2015, R, 123 mins.
2015, R, 123 mins.
Jake Gyllenhaal as Billy Hope / Rachel McAdams as Maureen Hope / Forest Whitaker as Titus 'Tick' Wills / Oona Laurence as Leila Hope / Naomie Harris as Angela Rivera / 50 Cent as Jordan Mains
Directed by Antoine Fuqua / Written by Kurt Sutter
I've frequently lamented about how so many modern Hollywood films chew up and spit out the same tired and stale genre conventions on an endless basis.
SOUTHPAW is a pugilist drama that definitely follows the boxing drama
playbook through and through and does very little in the form of creative
innovation with storytelling formulas.
It’s about a punch-drunk fighter that has hit rock bottom hard just
when he has reached the upper echelon of success in his sport, leaving him
to pick up the fragile pieces of his tragic circumstances to rise above
all odds and score inevitable personal victories in and outside
of the ring. Anyone with a
reasonable head on their shoulders that has seen any of the ROCKY
films can plot out precisely where SOUTHPAW is heading as it careers
towards its “big final match” conclusion.
Here’s the thing, though, that separates Fuqua’s film well apart from the pack: The inherent strength of SOUTHPAW lies with how it rises above its overused formulas and creates a story that’s emotionally resonate and dramatically raw and authentic. Yes, SOUTHPAW is relentlessly predictable through and through, but Fuqua and screenwriter Kurt Sutter understand that sometimes solid films don’t need to reinvent the genre as long as they're populated with credibly drawn characters with fully committed performances behind them that have weight and feel real throughout. Ultimately, SOUTHPAW becomes less about the sport of boxing and more about the humanity of its characters and the relationships they desperately try to maintain when life has beset them with heartbreaking setbacks. The film, in a way, is proof positive that you can still make an emotionally invigorating and charged film set within fairly overused genre machinations.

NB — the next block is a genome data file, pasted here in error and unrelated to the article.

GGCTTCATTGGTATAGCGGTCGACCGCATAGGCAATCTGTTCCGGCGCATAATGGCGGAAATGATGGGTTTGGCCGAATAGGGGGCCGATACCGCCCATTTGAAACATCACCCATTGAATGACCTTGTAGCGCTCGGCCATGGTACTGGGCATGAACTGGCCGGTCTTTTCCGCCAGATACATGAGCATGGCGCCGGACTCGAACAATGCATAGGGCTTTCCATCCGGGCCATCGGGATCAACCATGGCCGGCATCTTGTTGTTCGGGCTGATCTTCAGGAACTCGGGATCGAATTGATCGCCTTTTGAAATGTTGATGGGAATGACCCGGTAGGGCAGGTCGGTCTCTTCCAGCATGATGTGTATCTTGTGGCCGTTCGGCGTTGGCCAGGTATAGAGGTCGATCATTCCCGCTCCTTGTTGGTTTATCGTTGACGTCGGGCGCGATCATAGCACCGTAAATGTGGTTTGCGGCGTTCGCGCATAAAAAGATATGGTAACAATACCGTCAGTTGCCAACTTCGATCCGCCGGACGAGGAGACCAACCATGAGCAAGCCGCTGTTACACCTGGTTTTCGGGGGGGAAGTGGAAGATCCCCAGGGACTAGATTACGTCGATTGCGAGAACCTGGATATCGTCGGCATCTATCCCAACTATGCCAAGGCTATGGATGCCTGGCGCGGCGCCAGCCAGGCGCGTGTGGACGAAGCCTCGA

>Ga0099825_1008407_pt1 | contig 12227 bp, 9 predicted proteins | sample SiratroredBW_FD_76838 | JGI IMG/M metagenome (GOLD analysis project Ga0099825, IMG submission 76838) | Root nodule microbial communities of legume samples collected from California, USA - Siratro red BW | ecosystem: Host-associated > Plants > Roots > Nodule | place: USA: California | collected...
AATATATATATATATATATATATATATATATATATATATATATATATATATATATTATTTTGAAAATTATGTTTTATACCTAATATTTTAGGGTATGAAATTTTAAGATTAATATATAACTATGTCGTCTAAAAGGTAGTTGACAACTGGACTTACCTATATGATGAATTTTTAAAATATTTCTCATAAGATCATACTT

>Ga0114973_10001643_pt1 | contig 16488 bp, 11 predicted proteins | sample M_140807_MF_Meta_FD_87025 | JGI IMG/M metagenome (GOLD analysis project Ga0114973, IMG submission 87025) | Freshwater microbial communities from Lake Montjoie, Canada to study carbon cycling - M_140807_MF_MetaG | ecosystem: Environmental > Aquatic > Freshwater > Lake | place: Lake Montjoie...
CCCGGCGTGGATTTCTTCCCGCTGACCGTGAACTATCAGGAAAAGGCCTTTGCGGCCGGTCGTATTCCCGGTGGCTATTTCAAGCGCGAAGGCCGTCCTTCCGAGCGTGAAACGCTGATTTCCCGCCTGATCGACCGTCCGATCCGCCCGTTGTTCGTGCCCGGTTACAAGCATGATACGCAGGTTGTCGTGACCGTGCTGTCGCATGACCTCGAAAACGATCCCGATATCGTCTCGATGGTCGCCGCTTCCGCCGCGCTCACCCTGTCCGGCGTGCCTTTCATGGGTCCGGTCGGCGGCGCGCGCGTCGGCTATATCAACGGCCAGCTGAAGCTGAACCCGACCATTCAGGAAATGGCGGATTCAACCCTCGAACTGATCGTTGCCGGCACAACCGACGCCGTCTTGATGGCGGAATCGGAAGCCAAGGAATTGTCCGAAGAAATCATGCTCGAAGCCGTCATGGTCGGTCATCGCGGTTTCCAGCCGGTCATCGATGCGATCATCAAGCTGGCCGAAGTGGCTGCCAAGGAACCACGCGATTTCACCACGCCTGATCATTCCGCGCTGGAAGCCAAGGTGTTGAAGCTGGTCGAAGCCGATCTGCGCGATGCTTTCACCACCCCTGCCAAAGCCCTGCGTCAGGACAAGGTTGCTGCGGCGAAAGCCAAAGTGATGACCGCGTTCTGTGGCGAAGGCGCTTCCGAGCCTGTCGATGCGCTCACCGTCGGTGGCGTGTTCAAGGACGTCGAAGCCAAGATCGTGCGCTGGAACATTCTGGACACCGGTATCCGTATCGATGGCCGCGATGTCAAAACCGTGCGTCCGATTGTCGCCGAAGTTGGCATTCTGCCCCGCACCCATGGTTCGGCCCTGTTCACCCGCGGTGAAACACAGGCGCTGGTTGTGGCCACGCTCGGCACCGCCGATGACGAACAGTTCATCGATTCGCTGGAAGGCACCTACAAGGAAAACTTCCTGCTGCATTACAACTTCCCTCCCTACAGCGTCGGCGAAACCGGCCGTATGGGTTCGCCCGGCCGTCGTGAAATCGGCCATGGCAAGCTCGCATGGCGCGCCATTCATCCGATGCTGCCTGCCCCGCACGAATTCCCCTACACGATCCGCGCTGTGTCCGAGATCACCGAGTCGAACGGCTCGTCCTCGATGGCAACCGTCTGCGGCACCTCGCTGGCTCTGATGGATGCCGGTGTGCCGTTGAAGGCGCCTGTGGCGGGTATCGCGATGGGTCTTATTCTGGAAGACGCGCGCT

SOUTHPAW is kind of the reverse ROCKY in the sense that, unlike the iconic
fighter played by Sylvester Stallone, its boxer begins the film at the top
of his vocation and then falls from grace and has to claw his way back up
to the top. Like Balboa,
though, Billy Hope (Jake Gyllenhaal) was born an underdog.
Living an early life in the perils of the foster care system, Billy
started with relatively nothing and then cultivated himself into a boxing
legend. At the beginning of
the film he’s the undisputed world lightweight boxing champion that –
at least as far as an early match is concerned – seems to use his face
as a punching bag for defence before he lays the final victorious beatdown
on his startled opponent. Billy
may be a messy fighter without much grace in the squared circle, but he
gets the job done, much to the chagrin of his trainers, his promoter
Jordan (Curtis “50 Cent” Jackson) and his wife Maureen (Rachel
hellish damage that’s inflicted on Billy in the ring is starting to
catch up with him, leaving Maureen pleading with her husband to retire so
that he can help raise their daughter Leila (Oona Laurence) before he
becomes a mental vegetable. Just
when Billy begrudgingly agrees to call it a career, the allure of
competition gets the better of him in the form of a new challenger in
Miguel (Miguel Gomez) that likes to confront Billy and shoot off his mouth
as to his relative worth as a champion in the process.
During one fateful charity event Miguel’s narcissistic
showboating gets under Billy’s skin, leading to a violent altercation
that ends in personal tragedy, leaving Billy a widowed and broken down
father. Unable to curtail his
grief, Billy agrees to Jordan’s request to defend his title in more
bouts for a highly lucrative contract, but the psychological damaged
fighter disgracefully loses. In
the aftermath of the fight – and to add insult to injury – Billy loses
his fortune due to financial mismanagement and also loses Lelia to court
ordered foster care. Left